- Download the Audacity audio editing program. Get the stable version (left column) for your operating system, not the beta (right column). Alternately, you may download a portable version of Audacity for Windows that will run from a USB flash drive. This portable version may be useful if you will edit your audio on multiple computers (such as a lab machine and your home computer).
- Download the LAME MP3 Encoder for your operating system. Follow the installation instructions. You will need to know where the LAME MP3 Encoder is installed for Audacity to export to the .mp3 file format.
- Open Audacity. The interface should look similar to the image below. Although it looks complicated, almost everything you will do is covered by a few buttons at the top of the screen. This link describes the main toolbar, and this link covers the edit toolbar.
- If your computer has a built-in microphone or a microphone plugged in, you are ready to record. Hit the record button (the red circle) and speak. You will create an audio track that looks similar to the one in the image below. Make sure to hit the stop button (the brown square) when you finish recording.
- You can use the selection tool and the editing tools to make changes to your spoken recording.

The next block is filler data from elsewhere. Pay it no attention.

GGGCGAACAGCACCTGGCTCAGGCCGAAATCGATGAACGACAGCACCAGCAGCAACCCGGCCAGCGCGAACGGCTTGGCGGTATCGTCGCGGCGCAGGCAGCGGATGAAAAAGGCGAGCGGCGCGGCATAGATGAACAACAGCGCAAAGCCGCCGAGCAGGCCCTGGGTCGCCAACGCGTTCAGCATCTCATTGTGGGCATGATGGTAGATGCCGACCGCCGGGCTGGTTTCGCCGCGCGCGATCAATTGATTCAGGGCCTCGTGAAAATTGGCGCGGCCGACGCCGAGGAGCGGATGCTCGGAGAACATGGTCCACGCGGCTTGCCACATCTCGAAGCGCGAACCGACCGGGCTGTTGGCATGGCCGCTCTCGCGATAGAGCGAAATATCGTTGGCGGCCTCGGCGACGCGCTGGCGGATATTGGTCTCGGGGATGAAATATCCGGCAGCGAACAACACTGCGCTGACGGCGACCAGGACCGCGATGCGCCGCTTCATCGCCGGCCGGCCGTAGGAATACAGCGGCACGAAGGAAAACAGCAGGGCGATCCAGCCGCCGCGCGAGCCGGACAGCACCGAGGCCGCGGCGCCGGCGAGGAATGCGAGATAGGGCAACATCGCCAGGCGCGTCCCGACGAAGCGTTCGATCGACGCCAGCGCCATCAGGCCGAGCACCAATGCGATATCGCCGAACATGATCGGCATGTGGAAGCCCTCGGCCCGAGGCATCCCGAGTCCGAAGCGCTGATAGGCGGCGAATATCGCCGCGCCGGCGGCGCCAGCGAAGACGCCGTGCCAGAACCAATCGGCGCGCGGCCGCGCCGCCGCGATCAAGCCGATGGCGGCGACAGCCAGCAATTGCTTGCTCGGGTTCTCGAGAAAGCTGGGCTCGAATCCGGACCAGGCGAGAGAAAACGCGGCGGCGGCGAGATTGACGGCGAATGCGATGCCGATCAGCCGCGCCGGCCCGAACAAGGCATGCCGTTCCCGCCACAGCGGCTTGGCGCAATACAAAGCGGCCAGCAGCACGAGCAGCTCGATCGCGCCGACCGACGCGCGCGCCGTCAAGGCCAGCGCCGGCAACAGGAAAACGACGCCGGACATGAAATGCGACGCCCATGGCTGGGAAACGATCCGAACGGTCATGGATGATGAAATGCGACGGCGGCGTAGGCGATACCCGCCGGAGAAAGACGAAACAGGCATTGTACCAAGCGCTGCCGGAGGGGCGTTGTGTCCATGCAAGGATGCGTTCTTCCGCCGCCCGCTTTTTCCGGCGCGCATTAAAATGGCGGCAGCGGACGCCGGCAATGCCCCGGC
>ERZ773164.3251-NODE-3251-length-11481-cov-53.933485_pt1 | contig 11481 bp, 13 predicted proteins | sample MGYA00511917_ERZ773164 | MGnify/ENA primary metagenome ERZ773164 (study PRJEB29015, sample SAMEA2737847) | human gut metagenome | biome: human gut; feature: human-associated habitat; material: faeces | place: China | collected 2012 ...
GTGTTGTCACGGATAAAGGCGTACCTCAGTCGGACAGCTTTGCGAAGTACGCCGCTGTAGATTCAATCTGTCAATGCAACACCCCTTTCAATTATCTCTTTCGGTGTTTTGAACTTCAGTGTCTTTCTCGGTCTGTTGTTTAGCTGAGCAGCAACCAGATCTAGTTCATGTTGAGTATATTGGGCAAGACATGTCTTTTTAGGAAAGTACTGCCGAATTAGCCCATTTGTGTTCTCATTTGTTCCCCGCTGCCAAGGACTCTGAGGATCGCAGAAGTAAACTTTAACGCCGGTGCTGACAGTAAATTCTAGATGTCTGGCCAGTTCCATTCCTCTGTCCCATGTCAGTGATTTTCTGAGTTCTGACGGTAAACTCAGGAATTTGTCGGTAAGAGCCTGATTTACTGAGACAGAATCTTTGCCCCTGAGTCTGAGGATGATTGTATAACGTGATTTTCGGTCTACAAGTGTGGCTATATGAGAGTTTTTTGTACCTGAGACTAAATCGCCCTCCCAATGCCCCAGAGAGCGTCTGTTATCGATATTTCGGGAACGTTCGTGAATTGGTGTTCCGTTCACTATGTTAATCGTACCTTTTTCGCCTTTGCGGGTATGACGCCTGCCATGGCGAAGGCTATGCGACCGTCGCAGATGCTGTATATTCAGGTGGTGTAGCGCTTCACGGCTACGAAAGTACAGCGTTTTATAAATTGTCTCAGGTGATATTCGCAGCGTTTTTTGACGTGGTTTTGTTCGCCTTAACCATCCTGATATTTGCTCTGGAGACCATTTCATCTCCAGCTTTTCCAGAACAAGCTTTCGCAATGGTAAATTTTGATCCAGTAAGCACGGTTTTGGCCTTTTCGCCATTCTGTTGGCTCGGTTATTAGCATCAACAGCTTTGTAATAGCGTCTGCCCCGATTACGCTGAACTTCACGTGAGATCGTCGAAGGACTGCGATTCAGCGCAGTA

- To insert external audio—such as music, interviews, and special effects—use the "Import Audio..." command under the "Project" menu.
- Use the time shift tool to slide tracks left and right. This allows you to place audio at a specific time.
- You can obtain music with a Creative Commons license (which grants you permission for certain uses) through services such as ccMixter. Make sure to copy the attribution code snippet so that you can give the composer proper credit.
- After you have acquired and imported your background music, use the time shift tool to adjust your tracks so the music begins first and your speaking begins later.
- Use the selection tool and the "Fade In" effect to bring the background music up gradually.
- Use the envelope tool to set the background music level low while your speaking track is playing (this is called ducking).
- After you have finished with your podcast, select "Export as MP3..." under the "File" menu.
- You will have to direct Audacity to where the LAME MP3 Encoder is installed. You will only have to do this once. After Audacity knows where the encoder is, it will not ask again.
- Burn the resultant .mp3 file to a blank CD.